Dave Stieb had a comeback in 1998.  He had missed the prior 4 seasons and had only 4 starts in 1993 before retiring because of a bad back.  This was not a stunt as he ended up throwing 50 innings over 19 games and performing decently before retiring for good.

    On the other end of the spectrum, Pedro Borbon, Sr. tried a comeback in 1995, 15 years after his last major league action.  It was part of the replacement player plan.  He got cut in spring training.

  6. george s said...

    Dan Rosenbaom wrote: ” the jury simply ruled that Clemens was not guilty of perjury beyond a reasonable doubt.  That doesn’t mean they thought McNamee’s allegations were false, just that they were insufficient to support a conviction”

    The federal government spent a ton to investigate every nook and cranny, and could not turn up a single person on the face of the earth other than Brian McNamee who had (allegedly) seen Roger Clemens do PEDs.

    And McNamee is a guy with a George Costanza-like relationship to the truth – he could not even tell the truth about supposedly being nagged by his wife (http://espn.go.com/mlb/story/_/id/8016546/brian-mcnamee-wife-denies-nagging-roger-clemens).

  7. gdc said...

    St. Louis Browns announcer Dizzy Dean also took to the mound after retirement and if he hadn’t hurt himself probably was decent enough (4 scoreless innings) to get another chance to pack the stands.  The most impressive thing was that he got a hit in his only at-bat to give him a 452 OPS+ for 1947.

    I don’t think refusal to sign autographs makes someone an egotistical a-hole.  Reveling in the attention in the middle of a game or restaurant long after your playing days might be more egotistical.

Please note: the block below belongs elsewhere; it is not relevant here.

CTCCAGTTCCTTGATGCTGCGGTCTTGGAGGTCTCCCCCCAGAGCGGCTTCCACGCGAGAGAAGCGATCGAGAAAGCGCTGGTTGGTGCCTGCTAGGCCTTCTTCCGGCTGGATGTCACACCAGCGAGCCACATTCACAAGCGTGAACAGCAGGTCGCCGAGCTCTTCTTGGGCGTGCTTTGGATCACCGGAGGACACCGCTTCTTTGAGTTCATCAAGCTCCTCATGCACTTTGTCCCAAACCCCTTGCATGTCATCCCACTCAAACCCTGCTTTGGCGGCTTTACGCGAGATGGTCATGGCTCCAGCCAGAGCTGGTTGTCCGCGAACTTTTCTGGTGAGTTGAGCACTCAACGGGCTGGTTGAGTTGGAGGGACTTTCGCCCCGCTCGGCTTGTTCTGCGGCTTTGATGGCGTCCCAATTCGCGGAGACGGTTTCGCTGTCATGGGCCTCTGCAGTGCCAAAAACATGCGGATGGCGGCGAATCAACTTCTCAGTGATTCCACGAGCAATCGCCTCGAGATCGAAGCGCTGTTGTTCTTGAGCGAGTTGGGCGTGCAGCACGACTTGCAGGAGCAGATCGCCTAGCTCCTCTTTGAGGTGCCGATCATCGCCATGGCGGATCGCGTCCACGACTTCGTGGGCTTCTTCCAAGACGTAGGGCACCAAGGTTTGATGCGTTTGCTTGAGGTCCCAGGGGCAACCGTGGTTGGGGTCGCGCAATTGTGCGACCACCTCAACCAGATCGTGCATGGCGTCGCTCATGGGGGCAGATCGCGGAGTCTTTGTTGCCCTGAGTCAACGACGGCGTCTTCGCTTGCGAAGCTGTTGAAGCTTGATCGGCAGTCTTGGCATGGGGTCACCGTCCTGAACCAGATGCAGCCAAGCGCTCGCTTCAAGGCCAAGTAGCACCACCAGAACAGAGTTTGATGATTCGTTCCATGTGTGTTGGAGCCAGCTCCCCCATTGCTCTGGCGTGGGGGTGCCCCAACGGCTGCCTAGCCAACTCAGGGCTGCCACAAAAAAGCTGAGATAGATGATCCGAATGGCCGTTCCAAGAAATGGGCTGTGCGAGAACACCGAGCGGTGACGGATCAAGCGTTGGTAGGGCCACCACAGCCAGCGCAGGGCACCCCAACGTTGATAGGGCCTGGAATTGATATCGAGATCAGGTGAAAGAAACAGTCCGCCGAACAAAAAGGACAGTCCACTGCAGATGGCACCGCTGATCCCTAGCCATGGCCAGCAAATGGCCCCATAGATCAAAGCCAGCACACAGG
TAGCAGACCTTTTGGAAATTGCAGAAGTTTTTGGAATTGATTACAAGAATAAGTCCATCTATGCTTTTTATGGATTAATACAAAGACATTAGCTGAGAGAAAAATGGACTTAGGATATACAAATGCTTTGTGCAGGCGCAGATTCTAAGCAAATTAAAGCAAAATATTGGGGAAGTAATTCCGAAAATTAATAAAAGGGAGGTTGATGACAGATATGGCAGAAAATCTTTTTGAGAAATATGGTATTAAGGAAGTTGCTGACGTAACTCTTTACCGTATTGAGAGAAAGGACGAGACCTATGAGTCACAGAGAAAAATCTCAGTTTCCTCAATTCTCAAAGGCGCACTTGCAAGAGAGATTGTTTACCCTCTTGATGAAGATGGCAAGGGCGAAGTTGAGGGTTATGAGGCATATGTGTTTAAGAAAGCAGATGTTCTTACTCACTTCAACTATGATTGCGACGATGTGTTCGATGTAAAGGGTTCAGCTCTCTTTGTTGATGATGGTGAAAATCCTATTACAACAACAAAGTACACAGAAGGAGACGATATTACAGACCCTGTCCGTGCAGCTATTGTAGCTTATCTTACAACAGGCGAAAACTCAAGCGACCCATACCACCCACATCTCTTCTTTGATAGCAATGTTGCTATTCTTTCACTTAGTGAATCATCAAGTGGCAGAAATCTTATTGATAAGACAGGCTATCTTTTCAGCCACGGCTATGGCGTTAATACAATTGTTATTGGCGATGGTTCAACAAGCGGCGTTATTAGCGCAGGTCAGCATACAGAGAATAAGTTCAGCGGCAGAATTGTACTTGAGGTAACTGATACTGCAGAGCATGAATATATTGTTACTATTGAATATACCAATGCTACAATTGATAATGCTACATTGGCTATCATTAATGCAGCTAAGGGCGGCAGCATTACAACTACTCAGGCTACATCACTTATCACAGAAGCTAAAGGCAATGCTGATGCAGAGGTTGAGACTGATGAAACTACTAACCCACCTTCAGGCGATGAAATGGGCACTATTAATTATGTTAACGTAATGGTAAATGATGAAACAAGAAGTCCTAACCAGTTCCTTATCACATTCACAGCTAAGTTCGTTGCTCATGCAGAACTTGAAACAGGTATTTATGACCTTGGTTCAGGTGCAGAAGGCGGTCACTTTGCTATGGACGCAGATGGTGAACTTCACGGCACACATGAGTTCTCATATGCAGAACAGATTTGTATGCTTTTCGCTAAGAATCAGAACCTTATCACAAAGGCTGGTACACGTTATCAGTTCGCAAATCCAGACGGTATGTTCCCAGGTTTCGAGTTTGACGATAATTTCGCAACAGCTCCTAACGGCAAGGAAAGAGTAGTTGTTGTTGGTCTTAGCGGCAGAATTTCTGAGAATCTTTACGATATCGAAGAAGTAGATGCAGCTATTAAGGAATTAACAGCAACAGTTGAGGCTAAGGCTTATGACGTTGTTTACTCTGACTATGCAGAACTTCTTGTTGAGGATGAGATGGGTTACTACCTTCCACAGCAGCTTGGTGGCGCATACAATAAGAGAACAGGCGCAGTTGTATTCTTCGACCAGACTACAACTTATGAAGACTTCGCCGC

8. Steve I said...

    I’m indifferent to a Clemens comeback, but I would like to point out that the clock moves in only one direction.  It doesn’t matter what kind of training regimen you follow, you are not the same at 50 as you are at 35.

    It is entirely possible though, that Clemens at 50 would be better than a 23 year old rookie.

    I read an interview with Clemens that said he was inspired by Nolan Ryan, back when Clemens was a young jerk (his jerk factor has apparently not been circumscribed by age).  It’s possible he wants to prove something to Ryan even now, since Ryan played 27 seasons and lasted until age 46.

  9. Anon said...

    I’m not 100% sure of this but I believe Jose Rijo is the only player ever to pitch AFTER receiving a HOF vote – he came back after 5 years off to pitch another couple seasons.

  10. John C said...

    I thought of Dizzy Dean myself. Dean had retired several years earlier when he never fully recovered from an arm injury, and was a broadcaster for the St. Louis Browns in 1947. During one of their games, he got exasperated and said on-air that he could pitch better than nine of the 10 Browns’ pitchers (Ellis Kinder was the only decent pitcher they had). Some of their wives complained to the owner, who then offered Dean, then 37, a chance to prove it.

    Dean took him up on it, pitched great for four innings, but had to leave the game one inning after he strained his hamstring getting a single. Then he went back into the booth, said he’d proved his point, but he was done playing for good.

    Clemens probably does want to stop his HOF clock, but I think he also would like to show people that he can still pitch in the majors even at 50. And he probably can.

  11. rubesandbabes said...

    The Roswell 1947 UFO incident is a cool mystery, and really not the best example of the lunatic fringe. The lunatic fringe in this case are the Ryan Braun “Free at Last” fans.

    The show me the proof standard for PED use in MLB is not correct, and mainly a dodge by people with the agenda to pretend PED use isn’t happening to the degree it is for whatever reasons.

    And yes, Rocket is seriously trying to avoid the HOF ballot for the next few years. At some point Bonds and A-Rod will go in, and that will be Rocket’s time, too.

    Paige was much older in 1965, 59 years old, or thereabouts.

    Roger Clemens definitely used PEDs – easy to see when looking at his career, fading out in Boston, then adding MPH to his fastball. It looks like two different careers on the back of his baseball card.

    Clemens is also pretty famously unclutch, never really a big game winner – finishing off the Mets(?) in the series was his biggest single game win. The big-game resume is very light for a guy with so many wins.

    ps. Dave Stewart, Summer of 88.